2,134 Marketing Trends identified as at Jul 28, 2016

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Conducting a daily scan of relevant online and offline information sources, the MTT team identifies, curates and collates the current and future trends most likely to impact upon the world’s communications industries. These trends are categorised under twelve main headings and forty subheadings.


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Today’s Marketing Trends 28/07/2016

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Marketers Don't Understand Brand-Building In the Digital Age

Trend Summary: Marketers have "their heads in the sand" when it comes to understanding brand-building in the digital age.

That's the opinion of Mark Addicks, former CMO of General Mills. Addressing the Advertising Research Foundation's Audience Measurement 2016 conference, Addicks who retired in 2015, suggested that enormous opportunities exist in ...


... the evolving media ecosystem.

"We are seeing an explosion of ways that a brand can express itself" said Mr Addicks. "It will be about the revolution of 'now': the first click; the first walk through the retail store; the first interaction with the brand."

But the response to this shift among brand custodians, Addicks argued, has not been uniformly impressive: "I'm a little shocked at how many people on the marketing-side still have their head in the sand.

"They're still talking in terms of 'predictable audiences' and 'predictable outcomes'. They're not in the flow of this 'now' at all."

"They really haven't acknowledged that we have a consumer in control, and that the nerve centre is the telephone. It's the place that they will start and finish."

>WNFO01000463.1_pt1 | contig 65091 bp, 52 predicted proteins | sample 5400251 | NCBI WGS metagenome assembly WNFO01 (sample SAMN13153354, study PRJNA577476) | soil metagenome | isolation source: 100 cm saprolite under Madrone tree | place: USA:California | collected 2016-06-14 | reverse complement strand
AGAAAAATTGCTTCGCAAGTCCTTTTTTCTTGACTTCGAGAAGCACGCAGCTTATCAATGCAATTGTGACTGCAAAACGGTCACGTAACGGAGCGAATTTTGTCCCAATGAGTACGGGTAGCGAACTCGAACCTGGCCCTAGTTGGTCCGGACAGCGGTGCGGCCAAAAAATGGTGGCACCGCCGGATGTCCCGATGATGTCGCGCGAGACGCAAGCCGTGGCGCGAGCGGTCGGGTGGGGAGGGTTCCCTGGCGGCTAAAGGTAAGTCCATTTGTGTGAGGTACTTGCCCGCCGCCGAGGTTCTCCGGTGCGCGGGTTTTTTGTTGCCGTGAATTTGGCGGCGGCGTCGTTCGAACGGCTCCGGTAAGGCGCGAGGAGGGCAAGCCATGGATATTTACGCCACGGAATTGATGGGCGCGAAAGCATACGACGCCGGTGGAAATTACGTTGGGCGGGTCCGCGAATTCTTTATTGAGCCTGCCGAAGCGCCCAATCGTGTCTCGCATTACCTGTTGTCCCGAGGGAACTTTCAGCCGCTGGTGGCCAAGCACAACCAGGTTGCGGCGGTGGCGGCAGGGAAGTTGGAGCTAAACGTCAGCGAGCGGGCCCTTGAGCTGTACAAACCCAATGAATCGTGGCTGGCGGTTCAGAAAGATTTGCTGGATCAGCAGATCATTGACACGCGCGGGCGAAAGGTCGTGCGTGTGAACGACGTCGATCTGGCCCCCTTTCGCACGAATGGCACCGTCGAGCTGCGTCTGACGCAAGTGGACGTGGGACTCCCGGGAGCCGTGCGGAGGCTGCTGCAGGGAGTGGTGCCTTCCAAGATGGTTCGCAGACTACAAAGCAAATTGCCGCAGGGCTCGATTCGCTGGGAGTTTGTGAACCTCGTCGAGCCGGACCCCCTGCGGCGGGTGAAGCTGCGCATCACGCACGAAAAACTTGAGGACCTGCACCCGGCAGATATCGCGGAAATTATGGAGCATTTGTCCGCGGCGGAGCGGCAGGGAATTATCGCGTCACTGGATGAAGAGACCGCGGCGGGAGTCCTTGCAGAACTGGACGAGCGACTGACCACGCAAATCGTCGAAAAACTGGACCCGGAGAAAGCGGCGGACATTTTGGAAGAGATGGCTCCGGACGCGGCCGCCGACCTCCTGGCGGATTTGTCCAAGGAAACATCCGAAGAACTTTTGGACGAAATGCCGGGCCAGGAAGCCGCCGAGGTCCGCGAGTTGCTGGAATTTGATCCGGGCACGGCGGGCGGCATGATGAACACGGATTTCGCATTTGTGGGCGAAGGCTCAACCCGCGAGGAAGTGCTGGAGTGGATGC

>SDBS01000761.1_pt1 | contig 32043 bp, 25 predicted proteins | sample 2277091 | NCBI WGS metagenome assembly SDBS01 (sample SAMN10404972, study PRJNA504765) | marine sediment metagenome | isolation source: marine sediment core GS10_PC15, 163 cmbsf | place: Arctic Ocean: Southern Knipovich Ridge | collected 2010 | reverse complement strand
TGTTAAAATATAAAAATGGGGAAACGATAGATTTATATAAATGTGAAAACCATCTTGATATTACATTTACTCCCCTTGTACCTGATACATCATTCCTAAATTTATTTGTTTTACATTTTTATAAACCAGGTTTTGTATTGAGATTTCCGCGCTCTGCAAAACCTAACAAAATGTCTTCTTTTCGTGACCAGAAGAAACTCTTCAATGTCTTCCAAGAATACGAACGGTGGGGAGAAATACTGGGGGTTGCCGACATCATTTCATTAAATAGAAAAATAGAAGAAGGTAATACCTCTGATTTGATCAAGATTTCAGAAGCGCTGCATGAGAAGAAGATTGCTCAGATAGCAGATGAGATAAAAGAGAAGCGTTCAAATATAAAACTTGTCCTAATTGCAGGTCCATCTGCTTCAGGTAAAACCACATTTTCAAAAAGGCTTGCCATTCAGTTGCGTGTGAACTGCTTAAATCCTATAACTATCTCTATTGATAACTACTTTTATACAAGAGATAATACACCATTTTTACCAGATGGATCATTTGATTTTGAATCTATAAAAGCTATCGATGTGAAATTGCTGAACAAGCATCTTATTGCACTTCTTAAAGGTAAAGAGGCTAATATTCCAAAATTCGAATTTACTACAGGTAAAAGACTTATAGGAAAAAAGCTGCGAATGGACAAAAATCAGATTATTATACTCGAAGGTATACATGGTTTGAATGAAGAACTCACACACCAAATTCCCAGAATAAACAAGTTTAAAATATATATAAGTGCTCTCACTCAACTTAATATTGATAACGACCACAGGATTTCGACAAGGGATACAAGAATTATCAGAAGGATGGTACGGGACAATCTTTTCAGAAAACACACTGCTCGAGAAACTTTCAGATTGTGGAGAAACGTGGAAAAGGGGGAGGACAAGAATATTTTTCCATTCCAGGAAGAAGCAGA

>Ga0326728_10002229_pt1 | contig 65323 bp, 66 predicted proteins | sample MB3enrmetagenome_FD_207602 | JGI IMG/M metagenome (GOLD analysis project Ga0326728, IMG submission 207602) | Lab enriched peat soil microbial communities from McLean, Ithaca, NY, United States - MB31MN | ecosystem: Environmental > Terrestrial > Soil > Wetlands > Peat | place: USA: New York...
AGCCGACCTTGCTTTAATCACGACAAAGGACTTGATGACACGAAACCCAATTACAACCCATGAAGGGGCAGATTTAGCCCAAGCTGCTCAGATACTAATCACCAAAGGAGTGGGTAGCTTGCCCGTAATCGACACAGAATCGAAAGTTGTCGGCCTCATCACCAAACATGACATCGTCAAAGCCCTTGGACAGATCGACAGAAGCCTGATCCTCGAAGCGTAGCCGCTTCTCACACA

Read the original unabridged Warc.com article.

[Estimated timeframe:Q3 2016]

All data sources are attributed with links to the original insight. The insight is then summarised and, where appropriate, enhanced with additional information.

Source: Warc.com
MTT insight URL: http://www.marketingtomorrow.com/article.aspx?id=6942

Tech Titans Adopt Music Streaming As Customer Bait

Trend Summary:  IT and online media mammoths are funding their future ambitions via music subscription services.

Streaming music is a mere sideline for the industry’s power players—Apple, Amazon.com and Google's parent company Alphabet. For these tech titans, paid streaming services aren’t just a new revenue stream; their strategy is to use these services as ...


... bait to attract and retain customers so they can sell them other merchandise. Moreover, the influence of these titans looks likely to grow.

Apple is revamping its Apple Music app while exploring an acquisition of streaming service Tidal - the first music service with high fidelity sound quality.

Not to be outdone, Amazon is preparing to introduce a stand-alone $10-a-month subscription music service, matching the subscription fee charged by Apple Music and by Alphabet, which offers ad-free music via its YouTube Red and Google Play Music services.

Given that streaming music advances their other ambitions, Apple Music, Amazon, Alphabet’s Google and YouTube units, don’t need their services to be hugely profitable, though none of them are selling subscriptions at prices that suggest a willingness to lose money.

Such tactics gives the tech companies a major advantage over smaller rivals such as Pandora Media, Spotify AB and French counterpart Deezer, whose main businesses are music streaming.

Read the original unabridged WSJ.com article.

[Estimated timeframe:Q3 2016]

All data sources are attributed with links to the original insight. The insight is then summarised and, where appropriate, enhanced with additional information.

Source: WSJ.com
MTT insight URL: http://www.marketingtomorrow.com/article.aspx?id=6941